In 2014 the people of Scotland for the first time will have a say on Scotland’s attachment to the British state.
There is a very good chance that they will vote yes in the independence referendum, thus creating one of the newest independent nations in Europe. This can only be described as the most captivating political battle in Scotland ever.
I must declare a vested interest. I am a Scottish civic nationalist; I feel that my small but great multi-cultural and innovative nation will be best served by independence. I’m not going to argue and attempt to convince you of independence but what I will say is this:
Scotland is a nation and nations are best served when they govern themselves.
What I will write about is the effect Scottish independence will have on the PR industry within Scotland.
Many anti-independence politicians and lobbyists claim that businesses will leave an independent Scotland and jobs will be lost. This is a ridiculous argument. It surfaced when Scotland was fighting for its own parliament and was proven wrong then.
On the contrary I believe that independence will be good for not only the PR industry but many other industries in Scotland.
I mean what sane CEO would move his company out of an emerging market? Surely to be involved in the early days of a better nation is a dream of many organisations?
In PR especially this would be true. Many English-based agencies have Scottish offices, which more often than not are tiny and have a small number of specialists due to the nature of a British state.
However with a newly declared independent Scotland they would surely create HQs in Scotland as a nation they know a lot about anyway.
They would by proxy have to create jobs if they wanted to maintain their image as a public relations firm in Scotland, to serve all the nations who have shown interest in investment in an independent Scotland. This would mean more substantial jobs in PR.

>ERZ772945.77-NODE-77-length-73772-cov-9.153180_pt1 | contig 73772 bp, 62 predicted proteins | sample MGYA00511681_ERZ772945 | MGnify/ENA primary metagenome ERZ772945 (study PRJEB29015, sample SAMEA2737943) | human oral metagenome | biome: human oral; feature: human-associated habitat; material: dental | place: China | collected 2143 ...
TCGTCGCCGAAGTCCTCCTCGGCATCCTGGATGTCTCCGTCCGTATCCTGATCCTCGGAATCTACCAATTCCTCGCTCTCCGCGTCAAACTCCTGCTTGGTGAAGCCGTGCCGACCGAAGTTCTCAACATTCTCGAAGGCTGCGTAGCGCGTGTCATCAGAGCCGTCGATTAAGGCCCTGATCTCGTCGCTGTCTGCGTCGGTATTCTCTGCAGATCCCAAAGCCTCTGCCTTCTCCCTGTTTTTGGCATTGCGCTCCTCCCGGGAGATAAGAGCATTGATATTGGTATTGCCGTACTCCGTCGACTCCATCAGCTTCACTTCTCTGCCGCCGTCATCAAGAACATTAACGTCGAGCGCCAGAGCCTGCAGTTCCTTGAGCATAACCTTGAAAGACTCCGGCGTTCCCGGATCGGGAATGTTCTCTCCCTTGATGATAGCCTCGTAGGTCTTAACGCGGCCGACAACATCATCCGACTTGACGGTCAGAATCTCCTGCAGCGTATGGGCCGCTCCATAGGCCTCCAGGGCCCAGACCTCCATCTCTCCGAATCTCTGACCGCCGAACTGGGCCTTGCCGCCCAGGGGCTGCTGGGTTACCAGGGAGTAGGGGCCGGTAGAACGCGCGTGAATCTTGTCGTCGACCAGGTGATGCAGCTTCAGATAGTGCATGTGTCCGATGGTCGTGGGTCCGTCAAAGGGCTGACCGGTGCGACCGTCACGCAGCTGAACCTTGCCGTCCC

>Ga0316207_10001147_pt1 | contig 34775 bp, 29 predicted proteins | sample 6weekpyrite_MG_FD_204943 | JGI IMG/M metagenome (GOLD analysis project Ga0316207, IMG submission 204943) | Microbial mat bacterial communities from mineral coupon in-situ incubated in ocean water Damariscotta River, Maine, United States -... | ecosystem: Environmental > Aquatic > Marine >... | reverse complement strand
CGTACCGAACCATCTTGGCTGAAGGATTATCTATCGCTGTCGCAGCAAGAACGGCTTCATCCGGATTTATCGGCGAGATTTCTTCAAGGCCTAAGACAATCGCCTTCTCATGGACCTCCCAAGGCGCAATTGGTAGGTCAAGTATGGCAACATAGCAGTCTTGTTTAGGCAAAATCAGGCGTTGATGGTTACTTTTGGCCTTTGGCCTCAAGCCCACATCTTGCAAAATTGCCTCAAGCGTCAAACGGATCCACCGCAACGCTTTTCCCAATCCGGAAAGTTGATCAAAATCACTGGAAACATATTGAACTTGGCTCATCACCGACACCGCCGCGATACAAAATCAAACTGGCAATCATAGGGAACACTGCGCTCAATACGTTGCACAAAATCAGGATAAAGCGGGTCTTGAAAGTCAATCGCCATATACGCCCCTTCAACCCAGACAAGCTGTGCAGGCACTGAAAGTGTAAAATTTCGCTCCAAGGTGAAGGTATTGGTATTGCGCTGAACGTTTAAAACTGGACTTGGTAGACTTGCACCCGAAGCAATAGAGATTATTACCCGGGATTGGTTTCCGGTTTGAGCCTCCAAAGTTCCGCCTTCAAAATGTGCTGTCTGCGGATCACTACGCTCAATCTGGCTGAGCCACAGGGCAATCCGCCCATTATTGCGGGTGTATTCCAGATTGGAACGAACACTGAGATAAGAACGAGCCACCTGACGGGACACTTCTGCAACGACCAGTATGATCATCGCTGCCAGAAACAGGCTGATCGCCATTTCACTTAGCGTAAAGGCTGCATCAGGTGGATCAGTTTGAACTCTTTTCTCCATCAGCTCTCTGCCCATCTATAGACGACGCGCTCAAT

Also as an independent innovative nation there would be a growth in boutique PR agencies as the competition sought to fight over the fledgling new nation. Imagine the catalyst that would create in PR. All that innovation, all those new companies and new jobs.
It would be foolish to think that Scotland would lose jobs; it would also be foolish to think lots of new meaningful jobs would not be created.
From an academic point of view, some of the top courses in PR are in Scotland, not just in England. In Scotland you have top HND courses such as City of Glasgow College as well as degrees.
From a university point of view, Scotland already produces more research papers per capita than any other nation on earth. Imagine how this catalyst of independence and a new self governing nation would produce!
Also from a professional development point of view. The CIPR is London-centric. PR would need a professional body in an independent Scotland which would see the more hands-on role of a professional body in Scottish PR than has been present before.
To sum up, new jobs would be created in European PR; new agencies would be formed, with more offices opening. More academic research would be encouraged and the European PR scene would be the centre of innovation rather than leaving it all up to the yanks!
Imagine the competition between our friendly nations if we both had equal servings of the PR pie. The sparks created would be worthwhile in making European PR the centre of the industry, rather than where it seems to be going, America.